Food

EU lowers lead and cadmium limits for food products

The European Commission has set new maximum levels for lead and cadmium in a range of food products to protect public health.

Measures will apply beginning Aug. 30 for limits of lead and a day later for cadmium. They cover fruits, vegetables, meat and supplements.

The aim is to further reduce the presence of the heavy metal contaminants in food, said the Commission.

Stella Kyriakides, European Commissioner for Health and Food Safety, said the decision puts consumers first by making food safer and healthier.

“It is also another step forward in reinforcing EU food safety standards and delivering safer, healthier and more sustainable food for citizens,” she said.

Cadmium limits


Food groups that contribute most of the dietary cadmium exposure are cereals and cereal products, vegetables, nuts and pulses, starchy roots or potatoes, and meat and meat products.

In January 2009, a European Food Safety Authority (EFSA) opinion on cadmium in food concluded it is primarily toxic to the kidneys and may cause renal failure. The agency set a tolerable weekly intake for cadmium of 2.5 μg per kilogram of body weight.

It also concluded that groups such as vegetarians, children, smokers and people living in highly contaminated areas may exceed the weekly intake by about two-fold.

New maximum levels for baby foods as well as chocolate and cocoa products were then established by the EU. The action on chocolate and cocoa led to concerns being raised at World Trade Organization meetings by countries including Peru.

The updated EU rules cover products such as beetroots, garlic, berries, nuts, fish and salt. For a full list of products and maximum levels click here.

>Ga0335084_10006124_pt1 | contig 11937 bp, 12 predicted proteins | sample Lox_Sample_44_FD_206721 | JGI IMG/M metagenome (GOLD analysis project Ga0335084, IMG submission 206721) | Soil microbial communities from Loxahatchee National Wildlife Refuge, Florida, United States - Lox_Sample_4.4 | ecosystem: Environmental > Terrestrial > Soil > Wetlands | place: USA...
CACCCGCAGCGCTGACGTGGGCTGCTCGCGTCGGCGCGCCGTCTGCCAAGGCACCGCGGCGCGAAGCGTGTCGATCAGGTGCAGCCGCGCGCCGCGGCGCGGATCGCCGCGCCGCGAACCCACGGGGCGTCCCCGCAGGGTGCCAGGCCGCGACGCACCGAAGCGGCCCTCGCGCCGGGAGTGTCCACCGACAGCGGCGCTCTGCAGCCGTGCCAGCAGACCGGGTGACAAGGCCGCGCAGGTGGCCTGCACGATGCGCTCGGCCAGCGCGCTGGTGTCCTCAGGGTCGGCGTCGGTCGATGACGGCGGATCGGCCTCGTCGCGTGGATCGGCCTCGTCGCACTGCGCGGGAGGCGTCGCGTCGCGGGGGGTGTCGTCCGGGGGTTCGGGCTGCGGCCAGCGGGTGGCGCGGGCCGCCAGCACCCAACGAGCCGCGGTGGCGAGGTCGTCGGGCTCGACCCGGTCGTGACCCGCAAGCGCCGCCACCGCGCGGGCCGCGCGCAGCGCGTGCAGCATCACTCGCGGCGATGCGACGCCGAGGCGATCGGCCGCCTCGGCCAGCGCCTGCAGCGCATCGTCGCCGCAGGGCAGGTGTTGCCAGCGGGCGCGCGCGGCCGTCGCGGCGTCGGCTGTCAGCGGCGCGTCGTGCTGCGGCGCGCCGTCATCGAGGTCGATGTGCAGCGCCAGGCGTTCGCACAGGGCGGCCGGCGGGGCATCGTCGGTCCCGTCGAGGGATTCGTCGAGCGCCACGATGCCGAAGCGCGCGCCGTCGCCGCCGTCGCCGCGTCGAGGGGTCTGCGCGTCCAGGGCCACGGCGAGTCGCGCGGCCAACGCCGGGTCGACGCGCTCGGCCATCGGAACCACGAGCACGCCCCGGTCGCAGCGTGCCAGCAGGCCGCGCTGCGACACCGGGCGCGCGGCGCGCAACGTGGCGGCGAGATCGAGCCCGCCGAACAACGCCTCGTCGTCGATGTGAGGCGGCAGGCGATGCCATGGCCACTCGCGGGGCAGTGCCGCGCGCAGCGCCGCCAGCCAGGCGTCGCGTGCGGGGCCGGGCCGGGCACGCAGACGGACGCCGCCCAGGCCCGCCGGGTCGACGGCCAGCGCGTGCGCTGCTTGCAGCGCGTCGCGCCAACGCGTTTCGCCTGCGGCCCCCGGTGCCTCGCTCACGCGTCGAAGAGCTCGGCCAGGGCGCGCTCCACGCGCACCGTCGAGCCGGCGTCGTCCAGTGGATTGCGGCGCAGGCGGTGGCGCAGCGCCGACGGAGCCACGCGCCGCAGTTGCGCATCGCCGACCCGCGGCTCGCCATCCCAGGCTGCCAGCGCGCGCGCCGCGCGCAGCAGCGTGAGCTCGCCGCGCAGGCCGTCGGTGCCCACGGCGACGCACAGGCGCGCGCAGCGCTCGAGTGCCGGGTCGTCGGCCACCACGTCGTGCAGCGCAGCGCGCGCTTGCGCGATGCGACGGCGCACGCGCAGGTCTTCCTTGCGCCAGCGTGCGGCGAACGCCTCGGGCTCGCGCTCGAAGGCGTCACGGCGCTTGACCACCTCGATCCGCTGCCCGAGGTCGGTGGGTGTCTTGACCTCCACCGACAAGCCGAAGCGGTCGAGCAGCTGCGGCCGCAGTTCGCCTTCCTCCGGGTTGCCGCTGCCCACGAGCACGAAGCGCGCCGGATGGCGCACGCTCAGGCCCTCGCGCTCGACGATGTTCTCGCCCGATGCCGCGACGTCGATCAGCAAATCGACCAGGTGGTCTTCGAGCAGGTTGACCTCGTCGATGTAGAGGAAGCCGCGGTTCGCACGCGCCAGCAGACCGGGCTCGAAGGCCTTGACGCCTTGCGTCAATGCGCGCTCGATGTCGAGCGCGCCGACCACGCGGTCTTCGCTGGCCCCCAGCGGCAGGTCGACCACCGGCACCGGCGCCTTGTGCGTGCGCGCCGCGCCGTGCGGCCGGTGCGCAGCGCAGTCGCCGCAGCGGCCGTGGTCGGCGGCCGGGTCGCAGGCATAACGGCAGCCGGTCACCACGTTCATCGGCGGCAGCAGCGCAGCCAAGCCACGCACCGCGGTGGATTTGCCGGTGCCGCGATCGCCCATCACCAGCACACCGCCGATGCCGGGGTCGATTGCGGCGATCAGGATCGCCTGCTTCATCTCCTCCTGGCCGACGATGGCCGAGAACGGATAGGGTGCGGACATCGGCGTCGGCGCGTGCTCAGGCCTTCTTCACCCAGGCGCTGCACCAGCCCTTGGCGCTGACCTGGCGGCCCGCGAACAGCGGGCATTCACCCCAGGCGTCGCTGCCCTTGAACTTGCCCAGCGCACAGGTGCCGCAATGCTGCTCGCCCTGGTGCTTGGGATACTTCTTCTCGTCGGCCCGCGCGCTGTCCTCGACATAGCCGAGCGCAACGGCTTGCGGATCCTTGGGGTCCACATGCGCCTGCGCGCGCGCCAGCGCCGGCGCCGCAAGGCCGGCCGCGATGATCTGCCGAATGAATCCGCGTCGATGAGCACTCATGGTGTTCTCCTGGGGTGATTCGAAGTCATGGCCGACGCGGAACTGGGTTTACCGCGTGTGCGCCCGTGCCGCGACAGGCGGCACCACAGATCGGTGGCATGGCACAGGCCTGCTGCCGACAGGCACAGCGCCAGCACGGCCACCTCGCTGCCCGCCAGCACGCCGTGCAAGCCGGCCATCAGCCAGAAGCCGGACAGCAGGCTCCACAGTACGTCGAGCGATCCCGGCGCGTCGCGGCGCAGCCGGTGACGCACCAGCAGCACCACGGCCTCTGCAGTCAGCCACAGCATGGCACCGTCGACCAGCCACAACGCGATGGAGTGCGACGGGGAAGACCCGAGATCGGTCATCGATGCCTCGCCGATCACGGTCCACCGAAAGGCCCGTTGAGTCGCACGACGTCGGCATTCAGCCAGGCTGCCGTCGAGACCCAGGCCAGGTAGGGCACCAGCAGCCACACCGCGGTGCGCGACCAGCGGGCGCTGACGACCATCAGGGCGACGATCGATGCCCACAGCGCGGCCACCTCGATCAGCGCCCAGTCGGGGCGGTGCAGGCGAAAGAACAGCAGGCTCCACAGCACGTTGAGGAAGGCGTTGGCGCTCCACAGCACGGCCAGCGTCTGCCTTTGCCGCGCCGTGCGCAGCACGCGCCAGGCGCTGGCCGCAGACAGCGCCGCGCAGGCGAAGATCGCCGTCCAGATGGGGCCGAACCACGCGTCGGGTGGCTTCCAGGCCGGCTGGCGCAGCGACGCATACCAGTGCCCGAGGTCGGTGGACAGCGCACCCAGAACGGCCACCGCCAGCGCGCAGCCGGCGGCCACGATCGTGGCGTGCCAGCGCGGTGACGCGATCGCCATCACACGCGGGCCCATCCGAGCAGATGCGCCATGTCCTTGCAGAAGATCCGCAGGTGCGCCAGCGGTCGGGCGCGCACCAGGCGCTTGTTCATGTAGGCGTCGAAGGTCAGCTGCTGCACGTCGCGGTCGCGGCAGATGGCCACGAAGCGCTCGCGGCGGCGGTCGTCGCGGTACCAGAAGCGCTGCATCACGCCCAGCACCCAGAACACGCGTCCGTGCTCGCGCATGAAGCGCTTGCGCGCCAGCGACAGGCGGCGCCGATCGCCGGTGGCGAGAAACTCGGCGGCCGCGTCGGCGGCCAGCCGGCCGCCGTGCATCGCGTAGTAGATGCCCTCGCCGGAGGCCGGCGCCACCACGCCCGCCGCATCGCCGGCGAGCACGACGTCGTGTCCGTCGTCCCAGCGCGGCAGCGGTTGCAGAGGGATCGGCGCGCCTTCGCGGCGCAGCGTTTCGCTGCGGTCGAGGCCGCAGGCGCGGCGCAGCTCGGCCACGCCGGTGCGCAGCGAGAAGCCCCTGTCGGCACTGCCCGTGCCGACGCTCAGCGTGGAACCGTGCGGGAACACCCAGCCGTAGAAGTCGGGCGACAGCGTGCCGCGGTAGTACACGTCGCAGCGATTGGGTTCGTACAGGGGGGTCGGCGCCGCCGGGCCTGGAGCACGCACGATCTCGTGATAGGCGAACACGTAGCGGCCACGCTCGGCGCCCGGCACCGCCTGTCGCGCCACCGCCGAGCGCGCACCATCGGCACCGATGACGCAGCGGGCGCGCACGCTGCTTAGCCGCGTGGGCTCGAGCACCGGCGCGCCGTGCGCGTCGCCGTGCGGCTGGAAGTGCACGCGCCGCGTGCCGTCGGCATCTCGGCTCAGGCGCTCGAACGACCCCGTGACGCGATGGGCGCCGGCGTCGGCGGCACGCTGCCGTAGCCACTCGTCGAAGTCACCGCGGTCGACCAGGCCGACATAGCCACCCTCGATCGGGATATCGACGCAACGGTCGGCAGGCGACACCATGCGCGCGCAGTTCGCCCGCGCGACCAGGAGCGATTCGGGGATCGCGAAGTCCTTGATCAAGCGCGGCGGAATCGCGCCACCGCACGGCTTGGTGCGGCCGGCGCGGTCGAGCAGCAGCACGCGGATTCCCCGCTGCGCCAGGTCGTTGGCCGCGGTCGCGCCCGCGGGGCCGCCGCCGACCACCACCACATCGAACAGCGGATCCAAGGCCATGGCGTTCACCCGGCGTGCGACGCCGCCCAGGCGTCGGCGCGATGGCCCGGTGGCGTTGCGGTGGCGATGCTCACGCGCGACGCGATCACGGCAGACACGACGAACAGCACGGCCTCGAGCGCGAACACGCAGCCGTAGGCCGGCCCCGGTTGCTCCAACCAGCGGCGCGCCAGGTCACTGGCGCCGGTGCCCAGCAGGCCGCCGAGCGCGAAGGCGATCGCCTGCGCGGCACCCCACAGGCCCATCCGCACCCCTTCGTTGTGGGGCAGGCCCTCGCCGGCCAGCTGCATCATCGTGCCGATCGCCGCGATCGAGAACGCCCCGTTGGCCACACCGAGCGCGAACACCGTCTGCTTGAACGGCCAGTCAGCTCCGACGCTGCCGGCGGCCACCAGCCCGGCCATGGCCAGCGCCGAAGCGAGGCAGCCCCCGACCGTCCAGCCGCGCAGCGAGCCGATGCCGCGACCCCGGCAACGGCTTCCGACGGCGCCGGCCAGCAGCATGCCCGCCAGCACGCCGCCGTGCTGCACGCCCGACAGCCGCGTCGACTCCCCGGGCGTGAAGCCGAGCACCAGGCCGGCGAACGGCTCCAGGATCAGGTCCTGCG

Lead action


In March 2010, an EFSA opinion on lead in food identified it can cause developmental neurotoxicity in young children and cardiovascular issues in adults. The authority expressed a concern that the levels of dietary exposure to lead might affect neurodevelopment in fetuses, infants and children.

Findings were supported by a report from the Joint FAO/WHO Expert Committee on Food Additives and Contaminants in the same year. The Codex Alimentarius Commission then lowered the maximum level for lead in several products.

Cereal products and grains, vegetables such as potatoes and leafy vegetables and tap water are the most important contributors to lead dietary exposure in Europe.

Revised EU laws target offal, certain foods for infants and young children, salt and wild fungi. To help fight fraud, such as the addition of lead chromate to turmeric, maximum levels for spices were also established.

Foodstuffs placed on the market that exceeded the limits before the new rules were adopted may continue to be sold until Feb. 28, 2022.

(To sign up for a free subscription to Food Safety News, click here.)

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